The hardness of the blade may vary depending on the use of the fin/shoe; the same is true for the connecting material between the shoe element and the fin.
The invention also relates to a method of manufacture of such a fin device by injection in two steps or in a single step, depending on the height of the ridges of the fins.
In the case in which the ridges are of lesser height, allowing easy demoulding, the blade and the connecting covering are made by injecting a thermoplastic in a single step into a mould containing a former on which the shoe element has been placed.
In the case in which the ridges of the fins are relatively high, the procedure is in two steps: in a first step, the blade is manufactured, by injection, from a relatively rigid material, while making at least one hole in the part of this blade intended to be located under the sole of the shoe element; in a second step, the shoe element is placed on a former arranged in mould halves, the whole being such that:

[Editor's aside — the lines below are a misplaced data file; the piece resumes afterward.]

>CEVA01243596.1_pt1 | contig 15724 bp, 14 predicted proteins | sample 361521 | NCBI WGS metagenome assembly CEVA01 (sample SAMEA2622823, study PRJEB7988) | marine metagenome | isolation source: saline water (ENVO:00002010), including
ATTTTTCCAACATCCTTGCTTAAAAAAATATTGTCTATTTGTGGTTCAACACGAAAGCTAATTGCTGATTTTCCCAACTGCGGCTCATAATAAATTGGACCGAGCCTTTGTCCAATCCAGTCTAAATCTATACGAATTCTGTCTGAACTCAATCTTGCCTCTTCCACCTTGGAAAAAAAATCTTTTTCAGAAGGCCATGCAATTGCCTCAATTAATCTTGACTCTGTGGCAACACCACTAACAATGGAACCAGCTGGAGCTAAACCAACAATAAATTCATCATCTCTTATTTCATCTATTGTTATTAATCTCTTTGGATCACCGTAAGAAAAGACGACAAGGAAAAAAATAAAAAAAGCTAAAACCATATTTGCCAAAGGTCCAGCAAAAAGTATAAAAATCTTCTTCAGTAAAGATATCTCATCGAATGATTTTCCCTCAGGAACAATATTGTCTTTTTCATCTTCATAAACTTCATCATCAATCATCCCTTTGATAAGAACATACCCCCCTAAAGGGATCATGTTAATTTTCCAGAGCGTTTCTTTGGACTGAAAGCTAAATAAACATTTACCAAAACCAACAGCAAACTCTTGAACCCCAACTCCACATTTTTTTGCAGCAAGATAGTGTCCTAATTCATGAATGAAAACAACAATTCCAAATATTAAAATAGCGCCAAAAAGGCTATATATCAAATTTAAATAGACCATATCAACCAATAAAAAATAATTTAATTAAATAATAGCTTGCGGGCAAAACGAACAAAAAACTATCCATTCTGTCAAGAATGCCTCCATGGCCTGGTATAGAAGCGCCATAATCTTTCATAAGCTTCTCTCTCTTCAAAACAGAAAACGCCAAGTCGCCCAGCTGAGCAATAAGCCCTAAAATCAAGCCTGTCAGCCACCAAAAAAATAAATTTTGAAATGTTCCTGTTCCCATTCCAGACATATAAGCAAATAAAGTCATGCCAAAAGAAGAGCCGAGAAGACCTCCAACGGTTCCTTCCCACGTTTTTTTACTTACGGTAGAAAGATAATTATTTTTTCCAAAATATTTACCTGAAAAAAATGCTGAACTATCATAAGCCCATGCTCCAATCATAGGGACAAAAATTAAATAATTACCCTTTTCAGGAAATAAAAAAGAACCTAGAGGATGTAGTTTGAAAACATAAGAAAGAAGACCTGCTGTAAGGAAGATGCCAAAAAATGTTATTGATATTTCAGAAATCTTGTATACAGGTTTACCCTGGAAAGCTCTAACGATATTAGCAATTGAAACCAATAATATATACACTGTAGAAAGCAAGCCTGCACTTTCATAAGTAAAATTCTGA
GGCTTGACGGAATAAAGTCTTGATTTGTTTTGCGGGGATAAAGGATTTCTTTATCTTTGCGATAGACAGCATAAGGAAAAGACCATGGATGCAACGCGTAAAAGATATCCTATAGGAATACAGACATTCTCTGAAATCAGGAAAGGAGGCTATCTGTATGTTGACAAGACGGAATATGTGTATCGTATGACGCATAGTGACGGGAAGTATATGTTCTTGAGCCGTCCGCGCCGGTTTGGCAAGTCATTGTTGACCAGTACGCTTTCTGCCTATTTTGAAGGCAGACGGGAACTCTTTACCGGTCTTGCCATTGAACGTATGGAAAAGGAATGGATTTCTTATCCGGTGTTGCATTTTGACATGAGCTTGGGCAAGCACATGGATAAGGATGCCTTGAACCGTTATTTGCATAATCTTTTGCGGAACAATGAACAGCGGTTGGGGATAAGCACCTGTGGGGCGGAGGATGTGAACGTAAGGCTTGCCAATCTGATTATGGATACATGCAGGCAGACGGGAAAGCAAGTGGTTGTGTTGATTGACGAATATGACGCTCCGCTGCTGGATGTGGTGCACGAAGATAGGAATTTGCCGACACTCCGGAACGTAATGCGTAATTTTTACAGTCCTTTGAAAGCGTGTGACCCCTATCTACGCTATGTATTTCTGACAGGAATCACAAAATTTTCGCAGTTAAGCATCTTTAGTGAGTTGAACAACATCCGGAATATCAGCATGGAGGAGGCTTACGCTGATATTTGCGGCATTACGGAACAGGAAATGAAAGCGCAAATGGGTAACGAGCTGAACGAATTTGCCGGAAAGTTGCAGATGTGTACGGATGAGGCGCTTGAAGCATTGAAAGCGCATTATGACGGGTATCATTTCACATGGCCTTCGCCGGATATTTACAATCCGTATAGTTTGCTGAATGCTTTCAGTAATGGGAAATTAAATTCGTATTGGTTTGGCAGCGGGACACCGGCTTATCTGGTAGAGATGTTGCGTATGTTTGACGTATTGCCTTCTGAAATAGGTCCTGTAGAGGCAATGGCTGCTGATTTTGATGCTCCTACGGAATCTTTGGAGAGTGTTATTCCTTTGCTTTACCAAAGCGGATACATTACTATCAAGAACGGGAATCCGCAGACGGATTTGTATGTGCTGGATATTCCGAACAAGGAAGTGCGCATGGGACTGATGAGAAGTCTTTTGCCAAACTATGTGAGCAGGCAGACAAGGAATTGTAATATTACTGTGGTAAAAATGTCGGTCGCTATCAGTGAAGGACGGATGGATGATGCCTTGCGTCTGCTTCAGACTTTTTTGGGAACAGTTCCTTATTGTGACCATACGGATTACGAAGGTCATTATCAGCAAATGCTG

a free space is left between the internal surface of the cavity of the mould halves and the shoe element engaged on the former, in the region intended to receive the covering,
and each half of the mould has an opening, under the sole of the shoe element, which is intended to be closed by a block facing a rear region of the blade,
and the blade is next fitted on the block via its rear region, the block including a duct which is aligned with a hole in the blade for injecting the covering material,
then, after having closed the mould, the said covering is injected and spreads into the space lying between the former, the half of the mould and a region of the blade, and establishes connection between the blade and the shoe element.
Advantageously, the covering extends under the entire sole of the shoe element and rises at the heel, this covering joining the rear part of the blade continuously.
The invention consists, apart from the arrangements described hereinabove, of a certain number of other arrangements which will be dealt with in more detail hereinbelow with reference to one embodiment described with reference to the attached drawings, but which is no way limiting.